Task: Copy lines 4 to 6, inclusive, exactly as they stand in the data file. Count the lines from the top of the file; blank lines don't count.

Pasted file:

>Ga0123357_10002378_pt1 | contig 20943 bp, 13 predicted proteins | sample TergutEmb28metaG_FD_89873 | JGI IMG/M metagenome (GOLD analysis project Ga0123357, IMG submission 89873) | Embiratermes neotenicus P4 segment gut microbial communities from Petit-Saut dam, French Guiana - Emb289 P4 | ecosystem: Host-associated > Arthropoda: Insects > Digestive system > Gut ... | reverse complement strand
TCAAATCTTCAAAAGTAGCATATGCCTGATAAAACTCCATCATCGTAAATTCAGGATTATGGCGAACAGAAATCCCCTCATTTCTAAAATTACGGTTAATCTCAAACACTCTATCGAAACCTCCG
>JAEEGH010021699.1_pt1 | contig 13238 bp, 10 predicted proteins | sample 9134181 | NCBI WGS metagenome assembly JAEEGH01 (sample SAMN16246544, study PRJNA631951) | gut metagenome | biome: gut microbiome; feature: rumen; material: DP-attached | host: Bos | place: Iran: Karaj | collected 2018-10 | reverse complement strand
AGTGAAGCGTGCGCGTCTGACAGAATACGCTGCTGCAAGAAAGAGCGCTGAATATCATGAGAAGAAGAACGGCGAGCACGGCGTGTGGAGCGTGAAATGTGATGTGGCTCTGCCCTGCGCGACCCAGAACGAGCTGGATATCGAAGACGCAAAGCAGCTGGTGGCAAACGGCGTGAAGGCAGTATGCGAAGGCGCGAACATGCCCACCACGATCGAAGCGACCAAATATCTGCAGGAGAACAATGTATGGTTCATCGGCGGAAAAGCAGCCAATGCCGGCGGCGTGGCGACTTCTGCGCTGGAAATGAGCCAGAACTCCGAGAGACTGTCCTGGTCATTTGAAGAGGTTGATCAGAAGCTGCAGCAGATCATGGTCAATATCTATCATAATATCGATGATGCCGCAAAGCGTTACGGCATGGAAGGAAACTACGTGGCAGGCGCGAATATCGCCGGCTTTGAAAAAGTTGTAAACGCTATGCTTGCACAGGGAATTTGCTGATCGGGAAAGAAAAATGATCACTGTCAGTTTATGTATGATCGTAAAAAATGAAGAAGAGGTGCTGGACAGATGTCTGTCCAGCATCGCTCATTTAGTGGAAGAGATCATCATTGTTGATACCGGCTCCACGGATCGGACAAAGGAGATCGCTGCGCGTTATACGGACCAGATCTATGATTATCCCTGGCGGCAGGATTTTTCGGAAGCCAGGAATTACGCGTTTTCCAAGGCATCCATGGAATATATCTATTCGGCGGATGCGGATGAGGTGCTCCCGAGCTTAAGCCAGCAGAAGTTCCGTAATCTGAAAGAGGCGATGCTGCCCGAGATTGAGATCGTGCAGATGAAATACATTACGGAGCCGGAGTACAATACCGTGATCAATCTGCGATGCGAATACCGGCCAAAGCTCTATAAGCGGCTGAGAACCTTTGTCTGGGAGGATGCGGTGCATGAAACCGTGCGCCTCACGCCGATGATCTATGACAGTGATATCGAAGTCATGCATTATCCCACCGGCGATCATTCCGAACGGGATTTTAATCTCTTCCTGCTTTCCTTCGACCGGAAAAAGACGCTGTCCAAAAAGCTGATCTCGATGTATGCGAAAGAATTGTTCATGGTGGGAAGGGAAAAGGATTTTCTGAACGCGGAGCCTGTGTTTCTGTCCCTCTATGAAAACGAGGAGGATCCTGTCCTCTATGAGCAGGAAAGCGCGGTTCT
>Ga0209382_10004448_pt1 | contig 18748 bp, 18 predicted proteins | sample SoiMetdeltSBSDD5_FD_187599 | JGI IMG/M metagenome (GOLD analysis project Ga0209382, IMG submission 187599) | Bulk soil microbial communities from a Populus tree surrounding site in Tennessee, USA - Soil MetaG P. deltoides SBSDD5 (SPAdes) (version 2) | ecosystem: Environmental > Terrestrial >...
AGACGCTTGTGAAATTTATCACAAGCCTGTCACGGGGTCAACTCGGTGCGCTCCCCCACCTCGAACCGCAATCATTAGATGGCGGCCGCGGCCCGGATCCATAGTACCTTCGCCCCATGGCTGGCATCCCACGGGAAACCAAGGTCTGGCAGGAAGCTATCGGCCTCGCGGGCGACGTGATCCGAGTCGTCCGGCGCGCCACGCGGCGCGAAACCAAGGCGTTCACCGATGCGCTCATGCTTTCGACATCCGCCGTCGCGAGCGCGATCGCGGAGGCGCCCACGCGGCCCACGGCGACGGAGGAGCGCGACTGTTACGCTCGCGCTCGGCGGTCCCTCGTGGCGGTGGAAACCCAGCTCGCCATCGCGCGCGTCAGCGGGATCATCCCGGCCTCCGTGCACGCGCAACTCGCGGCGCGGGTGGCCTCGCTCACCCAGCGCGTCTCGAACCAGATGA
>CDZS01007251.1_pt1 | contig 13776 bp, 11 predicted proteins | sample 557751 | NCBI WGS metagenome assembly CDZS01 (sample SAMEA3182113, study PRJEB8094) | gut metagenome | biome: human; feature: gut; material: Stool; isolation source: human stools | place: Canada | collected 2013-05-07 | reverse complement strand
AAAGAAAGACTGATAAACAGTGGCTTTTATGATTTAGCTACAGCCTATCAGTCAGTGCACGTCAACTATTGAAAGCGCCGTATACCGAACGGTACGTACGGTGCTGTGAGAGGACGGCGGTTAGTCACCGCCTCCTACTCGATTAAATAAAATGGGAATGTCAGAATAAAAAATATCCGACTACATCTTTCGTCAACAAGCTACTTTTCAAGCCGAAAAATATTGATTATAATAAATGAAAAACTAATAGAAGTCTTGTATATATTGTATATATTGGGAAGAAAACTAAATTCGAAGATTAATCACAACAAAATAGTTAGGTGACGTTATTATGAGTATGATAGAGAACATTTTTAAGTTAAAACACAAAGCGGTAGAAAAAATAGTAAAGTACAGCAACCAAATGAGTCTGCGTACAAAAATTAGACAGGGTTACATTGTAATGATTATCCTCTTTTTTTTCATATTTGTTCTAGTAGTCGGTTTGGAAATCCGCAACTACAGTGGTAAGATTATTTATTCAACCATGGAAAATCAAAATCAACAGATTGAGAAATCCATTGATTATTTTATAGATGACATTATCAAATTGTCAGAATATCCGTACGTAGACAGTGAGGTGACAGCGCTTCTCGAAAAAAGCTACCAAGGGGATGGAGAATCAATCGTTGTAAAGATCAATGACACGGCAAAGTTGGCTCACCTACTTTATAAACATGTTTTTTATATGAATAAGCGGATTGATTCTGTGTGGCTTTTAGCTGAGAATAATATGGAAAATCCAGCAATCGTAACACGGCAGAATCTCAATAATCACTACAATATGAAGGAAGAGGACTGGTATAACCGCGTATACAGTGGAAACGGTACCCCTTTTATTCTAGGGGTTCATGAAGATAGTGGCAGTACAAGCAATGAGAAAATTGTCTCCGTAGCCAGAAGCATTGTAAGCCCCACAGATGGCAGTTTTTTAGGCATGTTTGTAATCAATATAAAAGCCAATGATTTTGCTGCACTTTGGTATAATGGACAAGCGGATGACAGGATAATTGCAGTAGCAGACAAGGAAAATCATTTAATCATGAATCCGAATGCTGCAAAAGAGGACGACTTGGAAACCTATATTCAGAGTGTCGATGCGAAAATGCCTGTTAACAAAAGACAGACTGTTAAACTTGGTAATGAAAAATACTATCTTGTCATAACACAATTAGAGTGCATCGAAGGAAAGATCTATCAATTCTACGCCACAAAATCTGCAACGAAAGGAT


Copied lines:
AGTGAAGCGTGCGCGTCTGACAGAATACGCTGCTGCAAGAAAGAGCGCTGAATATCATGAGAAGAAGAACGGCGAGCACGGCGTGTGGAGCGTGAAATGTGATGTGGCTCTGCCCTGCGCGACCCAGAACGAGCTGGATATCGAAGACGCAAAGCAGCTGGTGGCAAACGGCGTGAAGGCAGTATGCGAAGGCGCGAACATGCCCACCACGATCGAAGCGACCAAATATCTGCAGGAGAACAATGTATGGTTCATCGGCGGAAAAGCAGCCAATGCCGGCGGCGTGGCGACTTCTGCGCTGGAAATGAGCCAGAACTCCGAGAGACTGTCCTGGTCATTTGAAGAGGTTGATCAGAAGCTGCAGCAGATCATGGTCAATATCTATCATAATATCGATGATGCCGCAAAGCGTTACGGCATGGAAGGAAACTACGTGGCAGGCGCGAATATCGCCGGCTTTGAAAAAGTTGTAAACGCTATGCTTGCACAGGGAATTTGCTGATCGGGAAAGAAAAATGATCACTGTCAGTTTATGTATGATCGTAAAAAATGAAGAAGAGGTGCTGGACAGATGTCTGTCCAGCATCGCTCATTTAGTGGAAGAGATCATCATTGTTGATACCGGCTCCACGGATCGGACAAAGGAGATCGCTGCGCGTTATACGGACCAGATCTATGATTATCCCTGGCGGCAGGATTTTTCGGAAGCCAGGAATTACGCGTTTTCCAAGGCATCCATGGAATATATCTATTCGGCGGATGCGGATGAGGTGCTCCCGAGCTTAAGCCAGCAGAAGTTCCGTAATCTGAAAGAGGCGATGCTGCCCGAGATTGAGATCGTGCAGATGAAATACATTACGGAGCCGGAGTACAATACCGTGATCAATCTGCGATGCGAATACCGGCCAAAGCTCTATAAGCGGCTGAGAACCTTTGTCTGGGAGGATGCGGTGCATGAAACCGTGCGCCTCACGCCGATGATCTATGACAGTGATATCGAAGTCATGCATTATCCCACCGGCGATCATTCCGAACGGGATTTTAATCTCTTCCTGCTTTCCTTCGACCGGAAAAAGACGCTGTCCAAAAAGCTGATCTCGATGTATGCGAAAGAATTGTTCATGGTGGGAAGGGAAAAGGATTTTCTGAACGCGGAGCCTGTGTTTCTGTCCCTCTATGAAAACGAGGAGGATCCTGTCCTCTATGAGCAGGAAAGCGCGGTTCT
>Ga0209382_10004448_pt1 | contig 18748 bp, 18 predicted proteins | sample SoiMetdeltSBSDD5_FD_187599 | JGI IMG/M metagenome (GOLD analysis project Ga0209382, IMG submission 187599) | Bulk soil microbial communities from a Populus tree surrounding site in Tennessee, USA - Soil MetaG P. deltoides SBSDD5 (SPAdes) (version 2) | ecosystem: Environmental > Terrestrial >...
AGACGCTTGTGAAATTTATCACAAGCCTGTCACGGGGTCAACTCGGTGCGCTCCCCCACCTCGAACCGCAATCATTAGATGGCGGCCGCGGCCCGGATCCATAGTACCTTCGCCCCATGGCTGGCATCCCACGGGAAACCAAGGTCTGGCAGGAAGCTATCGGCCTCGCGGGCGACGTGATCCGAGTCGTCCGGCGCGCCACGCGGCGCGAAACCAAGGCGTTCACCGATGCGCTCATGCTTTCGACATCCGCCGTCGCGAGCGCGATCGCGGAGGCGCCCACGCGGCCCACGGCGACGGAGGAGCGCGACTGTTACGCTCGCGCTCGGCGGTCCCTCGTGGCGGTGGAAACCCAGCTCGCCATCGCGCGCGTCAGCGGGATCATCCCGGCCTCCGTGCACGCGCAACTCGCGGCGCGGGTGGCCTCGCTCACCCAGCGCGTCTCGAACCAGATGA